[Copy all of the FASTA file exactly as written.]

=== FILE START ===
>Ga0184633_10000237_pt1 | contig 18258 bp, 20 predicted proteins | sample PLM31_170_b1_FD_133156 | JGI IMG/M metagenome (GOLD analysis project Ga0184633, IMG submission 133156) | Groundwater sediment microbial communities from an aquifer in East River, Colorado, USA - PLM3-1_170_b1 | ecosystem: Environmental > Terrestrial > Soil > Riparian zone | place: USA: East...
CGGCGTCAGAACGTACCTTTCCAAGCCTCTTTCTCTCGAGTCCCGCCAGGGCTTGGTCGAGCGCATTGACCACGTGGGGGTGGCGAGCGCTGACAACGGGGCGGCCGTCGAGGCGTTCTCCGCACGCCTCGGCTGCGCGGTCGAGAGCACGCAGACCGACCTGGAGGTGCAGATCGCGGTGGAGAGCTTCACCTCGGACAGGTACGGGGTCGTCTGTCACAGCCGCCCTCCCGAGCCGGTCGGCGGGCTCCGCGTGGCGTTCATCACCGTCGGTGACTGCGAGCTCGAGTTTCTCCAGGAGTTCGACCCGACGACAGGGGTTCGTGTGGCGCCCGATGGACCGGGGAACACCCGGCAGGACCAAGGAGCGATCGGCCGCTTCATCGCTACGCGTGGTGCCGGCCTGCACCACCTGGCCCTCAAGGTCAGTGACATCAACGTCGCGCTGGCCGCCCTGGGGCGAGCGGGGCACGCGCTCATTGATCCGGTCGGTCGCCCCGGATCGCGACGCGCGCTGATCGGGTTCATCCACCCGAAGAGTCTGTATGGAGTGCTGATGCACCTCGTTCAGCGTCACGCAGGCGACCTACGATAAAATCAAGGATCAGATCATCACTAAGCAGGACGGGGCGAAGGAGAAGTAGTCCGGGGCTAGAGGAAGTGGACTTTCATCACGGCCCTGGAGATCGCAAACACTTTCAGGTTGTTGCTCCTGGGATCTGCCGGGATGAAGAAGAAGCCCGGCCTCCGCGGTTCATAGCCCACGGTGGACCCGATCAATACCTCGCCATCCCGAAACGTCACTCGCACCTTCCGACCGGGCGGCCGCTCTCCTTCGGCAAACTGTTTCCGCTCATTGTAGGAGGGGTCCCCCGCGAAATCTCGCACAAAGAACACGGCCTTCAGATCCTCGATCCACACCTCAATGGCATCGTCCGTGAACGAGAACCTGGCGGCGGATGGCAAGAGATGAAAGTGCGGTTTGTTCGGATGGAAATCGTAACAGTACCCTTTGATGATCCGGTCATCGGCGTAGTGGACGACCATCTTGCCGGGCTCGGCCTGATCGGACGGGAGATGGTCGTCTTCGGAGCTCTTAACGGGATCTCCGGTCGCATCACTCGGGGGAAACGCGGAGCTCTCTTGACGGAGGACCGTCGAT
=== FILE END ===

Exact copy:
>Ga0184633_10000237_pt1 | contig 18258 bp, 20 predicted proteins | sample PLM31_170_b1_FD_133156 | JGI IMG/M metagenome (GOLD analysis project Ga0184633, IMG submission 133156) | Groundwater sediment microbial communities from an aquifer in East River, Colorado, USA - PLM3-1_170_b1 | ecosystem: Environmental > Terrestrial > Soil > Riparian zone | place: USA: East...
CGGCGTCAGAACGTACCTTTCCAAGCCTCTTTCTCTCGAGTCCCGCCAGGGCTTGGTCGAGCGCATTGACCACGTGGGGGTGGCGAGCGCTGACAACGGGGCGGCCGTCGAGGCGTTCTCCGCACGCCTCGGCTGCGCGGTCGAGAGCACGCAGACCGACCTGGAGGTGCAGATCGCGGTGGAGAGCTTCACCTCGGACAGGTACGGGGTCGTCTGTCACAGCCGCCCTCCCGAGCCGGTCGGCGGGCTCCGCGTGGCGTTCATCACCGTCGGTGACTGCGAGCTCGAGTTTCTCCAGGAGTTCGACCCGACGACAGGGGTTCGTGTGGCGCCCGATGGACCGGGGAACACCCGGCAGGACCAAGGAGCGATCGGCCGCTTCATCGCTACGCGTGGTGCCGGCCTGCACCACCTGGCCCTCAAGGTCAGTGACATCAACGTCGCGCTGGCCGCCCTGGGGCGAGCGGGGCACGCGCTCATTGATCCGGTCGGTCGCCCCGGATCGCGACGCGCGCTGATCGGGTTCATCCACCCGAAGAGTCTGTATGGAGTGCTGATGCACCTCGTTCAGCGTCACGCAGGCGACCTACGATAAAATCAAGGATCAGATCATCACTAAGCAGGACGGGGCGAAGGAGAAGTAGTCCGGGGCTAGAGGAAGTGGACTTTCATCACGGCCCTGGAGATCGCAAACACTTTCAGGTTGTTGCTCCTGGGATCTGCCGGGATGAAGAAGAAGCCCGGCCTCCGCGGTTCATAGCCCACGGTGGACCCGATCAATACCTCGCCATCCCGAAACGTCACTCGCACCTTCCGACCGGGCGGCCGCTCTCCTTCGGCAAACTGTTTCCGCTCATTGTAGGAGGGGTCCCCCGCGAAATCTCGCACAAAGAACACGGCCTTCAGATCCTCGATCCACACCTCAATGGCATCGTCCGTGAACGAGAACCTGGCGGCGGATGGCAAGAGATGAAAGTGCGGTTTGTTCGGATGGAAATCGTAACAGTACCCTTTGATGATCCGGTCATCGGCGTAGTGGACGACCATCTTGCCGGGCTCGGCCTGATCGGACGGGAGATGGTCGTCTTCGGAGCTCTTAACGGGATCTCCGGTCGCATCACTCGGGGGAAACGCGGAGCTCTCTTGACGGAGGACCGTCGAT